Fox Point, Wis. – Wisconsin Department of Administration (DOA) Secretary Kathy Blumenfeld, Department of Workforce Development (DWD) Secretary-designee Amy Pechacek, and Department of Health Services (DHS) Assistant Deputy Secretary Sarah Valencia today joined with officials from the Friendship Circle of Wisconsin for a roundtable discussion centered on removing employment barriers for individuals with disabilities and promoting critical mental health trainings for Wisconsinites. The secretaries met with Friendship Circle Executive Director Levi Stein, staff, board members, and area stakeholders for a robust discussion that highlighted Friendship Circle programs as well initiatives from Gov. Tony Evers to address the state’s workforce needs and expand access to mental and behavioral health services.

“Workforce development and mental health care are among our state’s most pressing challenges right now,” Secretary Blumenfeld said. “It was heartening to learn how Friendship Circle is meeting both of those challenges with dedication, resourcefulness, and empathy. As a provider of vital services, they are doing their part to serve those in need; as a state, we must do ours to bolster our workforce and expand access to mental health care.”

First row, from left, Terry Miller, Employment Training Program (ETP) Educational Director for Friendship Circle; Wisconsin Department of Administration (DOA) Secretary Kathy Blumenfeld; Department of Workforce Development (DWD) Secretary-designee Amy Pechacek; Shira Miller, ETP Graduate and Barista of Friendship Circle; Tegan Budig, Media Relations for Friendship Circle; Leah Stein, Friendship Circle Chief Operating Officer; and Levi Stein, Friendship Circle Executive Director. Second row, from left: Sandy Saltzstein, chief of staff for Rep. Deb Andraca; Department of Health Services (DHS) Assistant Deputy Secretary Sarah Valencia; Wendy Schmidt, Director of Employment Services for Down Syndrome Association of Wisconsin; Jeff Langer, the Friendship Circle Board Member; Eva Antonoff, UMatter Teen Board Member; Kris Rick, the Charles E. Kubly Foundation Executive Director; and Chrissie Pappas, ETP Manager for Friendship Circle.

“Wisconsin’s record low unemployment rate and record high number of jobs mean it’s more important than ever to help everyone reach their employment potential,” said DWD Secretary-designee Amy Pechacek. “During 2022, the Department of Workforce Development helped nearly 3,500 people with disabilities get a job or get a better job through the Division of Vocational Rehabilitation. We are excited to learn more about the work of Friendship Circle in advancing opportunities for people with disabilities as we work to assist employers eager to connect with this hidden talent.”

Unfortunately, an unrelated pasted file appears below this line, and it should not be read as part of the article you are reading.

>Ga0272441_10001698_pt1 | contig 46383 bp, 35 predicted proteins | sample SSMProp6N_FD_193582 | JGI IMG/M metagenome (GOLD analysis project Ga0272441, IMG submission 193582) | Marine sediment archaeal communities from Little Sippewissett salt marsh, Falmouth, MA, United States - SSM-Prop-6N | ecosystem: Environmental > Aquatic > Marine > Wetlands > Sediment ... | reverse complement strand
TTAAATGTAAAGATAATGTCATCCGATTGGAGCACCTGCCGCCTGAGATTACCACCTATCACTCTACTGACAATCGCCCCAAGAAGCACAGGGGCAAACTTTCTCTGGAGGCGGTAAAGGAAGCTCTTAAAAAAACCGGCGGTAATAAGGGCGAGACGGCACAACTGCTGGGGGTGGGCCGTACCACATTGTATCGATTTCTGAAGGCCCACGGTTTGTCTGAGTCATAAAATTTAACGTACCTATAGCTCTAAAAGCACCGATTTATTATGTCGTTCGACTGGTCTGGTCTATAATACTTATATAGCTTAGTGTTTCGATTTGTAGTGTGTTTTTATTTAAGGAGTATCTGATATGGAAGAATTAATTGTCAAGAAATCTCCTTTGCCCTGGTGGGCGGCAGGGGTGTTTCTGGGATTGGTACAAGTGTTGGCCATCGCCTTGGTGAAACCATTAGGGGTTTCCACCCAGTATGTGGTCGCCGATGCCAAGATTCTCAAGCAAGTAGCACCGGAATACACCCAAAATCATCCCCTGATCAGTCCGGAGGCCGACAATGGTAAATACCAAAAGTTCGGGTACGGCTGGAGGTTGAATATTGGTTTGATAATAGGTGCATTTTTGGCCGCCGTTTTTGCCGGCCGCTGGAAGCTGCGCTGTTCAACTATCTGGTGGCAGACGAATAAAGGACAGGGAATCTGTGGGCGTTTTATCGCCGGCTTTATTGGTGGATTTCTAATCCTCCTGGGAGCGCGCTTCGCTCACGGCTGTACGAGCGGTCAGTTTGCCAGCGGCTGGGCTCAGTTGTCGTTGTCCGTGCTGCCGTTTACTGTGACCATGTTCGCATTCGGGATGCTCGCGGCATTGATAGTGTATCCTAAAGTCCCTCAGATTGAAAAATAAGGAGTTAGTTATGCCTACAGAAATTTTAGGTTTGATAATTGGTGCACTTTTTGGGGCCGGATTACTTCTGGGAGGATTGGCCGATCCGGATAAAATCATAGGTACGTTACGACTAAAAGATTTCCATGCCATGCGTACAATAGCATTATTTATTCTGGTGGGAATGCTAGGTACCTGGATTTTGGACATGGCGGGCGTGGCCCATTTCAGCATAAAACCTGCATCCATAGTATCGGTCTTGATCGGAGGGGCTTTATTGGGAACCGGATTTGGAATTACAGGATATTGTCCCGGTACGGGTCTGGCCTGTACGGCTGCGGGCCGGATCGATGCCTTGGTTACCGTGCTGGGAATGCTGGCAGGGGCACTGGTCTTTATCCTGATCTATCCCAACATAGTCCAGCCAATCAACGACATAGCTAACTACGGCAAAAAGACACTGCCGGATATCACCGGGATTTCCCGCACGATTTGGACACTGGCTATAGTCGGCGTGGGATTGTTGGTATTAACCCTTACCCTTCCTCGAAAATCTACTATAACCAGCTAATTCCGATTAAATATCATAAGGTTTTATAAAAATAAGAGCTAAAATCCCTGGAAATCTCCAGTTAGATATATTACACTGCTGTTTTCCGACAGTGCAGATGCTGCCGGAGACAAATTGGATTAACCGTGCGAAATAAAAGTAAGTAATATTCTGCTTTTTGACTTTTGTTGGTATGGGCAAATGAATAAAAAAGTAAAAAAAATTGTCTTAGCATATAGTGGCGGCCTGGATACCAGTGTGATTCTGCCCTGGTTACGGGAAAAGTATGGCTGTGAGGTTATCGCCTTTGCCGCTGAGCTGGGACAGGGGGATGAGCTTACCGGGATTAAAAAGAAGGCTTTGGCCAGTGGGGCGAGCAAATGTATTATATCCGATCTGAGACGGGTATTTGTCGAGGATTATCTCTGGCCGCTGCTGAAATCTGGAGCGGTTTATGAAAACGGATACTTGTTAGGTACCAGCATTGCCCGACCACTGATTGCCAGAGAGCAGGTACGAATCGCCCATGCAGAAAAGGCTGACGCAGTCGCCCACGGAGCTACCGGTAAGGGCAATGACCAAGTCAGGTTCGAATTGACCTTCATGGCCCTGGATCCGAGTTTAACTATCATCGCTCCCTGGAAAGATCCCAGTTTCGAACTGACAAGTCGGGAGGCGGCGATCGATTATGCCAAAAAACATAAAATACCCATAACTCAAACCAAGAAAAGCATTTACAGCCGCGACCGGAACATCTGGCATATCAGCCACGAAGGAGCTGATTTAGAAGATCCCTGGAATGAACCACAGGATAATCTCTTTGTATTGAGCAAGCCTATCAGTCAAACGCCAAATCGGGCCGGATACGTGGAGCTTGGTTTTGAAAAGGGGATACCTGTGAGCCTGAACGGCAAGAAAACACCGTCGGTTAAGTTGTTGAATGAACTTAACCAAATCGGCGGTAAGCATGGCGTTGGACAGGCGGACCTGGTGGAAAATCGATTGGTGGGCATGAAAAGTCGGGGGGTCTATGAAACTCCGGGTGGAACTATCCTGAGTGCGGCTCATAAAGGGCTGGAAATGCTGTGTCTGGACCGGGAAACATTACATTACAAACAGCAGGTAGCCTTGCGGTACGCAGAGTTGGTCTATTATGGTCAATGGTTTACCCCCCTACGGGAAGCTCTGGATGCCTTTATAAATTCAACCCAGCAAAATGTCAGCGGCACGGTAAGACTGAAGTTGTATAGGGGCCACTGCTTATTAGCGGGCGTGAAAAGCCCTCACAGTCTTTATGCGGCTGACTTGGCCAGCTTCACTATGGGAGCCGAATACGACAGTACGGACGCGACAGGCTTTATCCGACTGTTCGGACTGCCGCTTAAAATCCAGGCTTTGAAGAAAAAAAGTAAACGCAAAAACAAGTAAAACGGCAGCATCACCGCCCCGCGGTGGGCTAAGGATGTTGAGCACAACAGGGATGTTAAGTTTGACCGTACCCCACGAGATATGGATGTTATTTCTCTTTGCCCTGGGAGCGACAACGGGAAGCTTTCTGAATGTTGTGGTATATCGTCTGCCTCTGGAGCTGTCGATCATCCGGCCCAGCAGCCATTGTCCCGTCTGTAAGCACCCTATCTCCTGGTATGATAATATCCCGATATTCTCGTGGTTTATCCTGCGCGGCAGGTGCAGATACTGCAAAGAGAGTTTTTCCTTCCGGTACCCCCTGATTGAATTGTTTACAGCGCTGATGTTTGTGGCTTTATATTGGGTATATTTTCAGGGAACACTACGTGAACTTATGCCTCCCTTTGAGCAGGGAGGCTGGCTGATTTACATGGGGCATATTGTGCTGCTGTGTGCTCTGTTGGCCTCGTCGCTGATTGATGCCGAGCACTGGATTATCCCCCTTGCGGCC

“It is moving to hear directly from those who are helping to make our state a better place for all Wisconsinites. We know the past few years have been tough, and appreciate the work being done by partners like Friendship Circle to ensure our most vulnerable have access to mental health treatment and employment,” said Sarah Valencia, DHS Assistant Deputy Secretary. “The two are connected. And it will take all of us working together to eliminate challenges, strengthen equity, and build healthy communities to allow everyone to live their best lives.”

Workforce development and expanding access to mental health are paramount issues for the Evers administration. Gov. Evers has declared 2023 as the “Year of Mental Health” and has called for more than $500 million to expand access to mental health and behavioral healthcare in his 2023-25 budget.

Gov. Evers has also called for targeted workforce investments in industries hit hard by the pandemic and has proposed a $100 million investment into the successful Workforce Innovation Grant program, which invests in locally-based workforce solutions. 

A nonprofit organization based in Fox Point, Friendship Circle furnishes assistance and support to 3,000 individuals and volunteers with special needs and their families. It also renders support to individuals and families struggling with isolation, addiction, and other family-related crises. Today’s roundtable spotlighted two of the nonprofit’s programs in the areas of workforce development and mental health. Under one initiative, adults with disabilities undergo training for essential soft skills that can be applied to multiple occupations; Friendship Circle then helps connect its graduates with area employers. In a separate program, Friendship Circle conducts suicide prevention workshops that train participants to recognize signs of suicide in someone and connect them with available help.

“Strengthening our community requires that we come together to support and find solutions for everyone to be able to participate in our economy and society at large,” said Rabbi Levi Stein, Friendship Circle executive director. “I’m grateful to be able to share our critical work with the Evers Administration, and hope it can serve as a model for helping people thrive across Wisconsin.”

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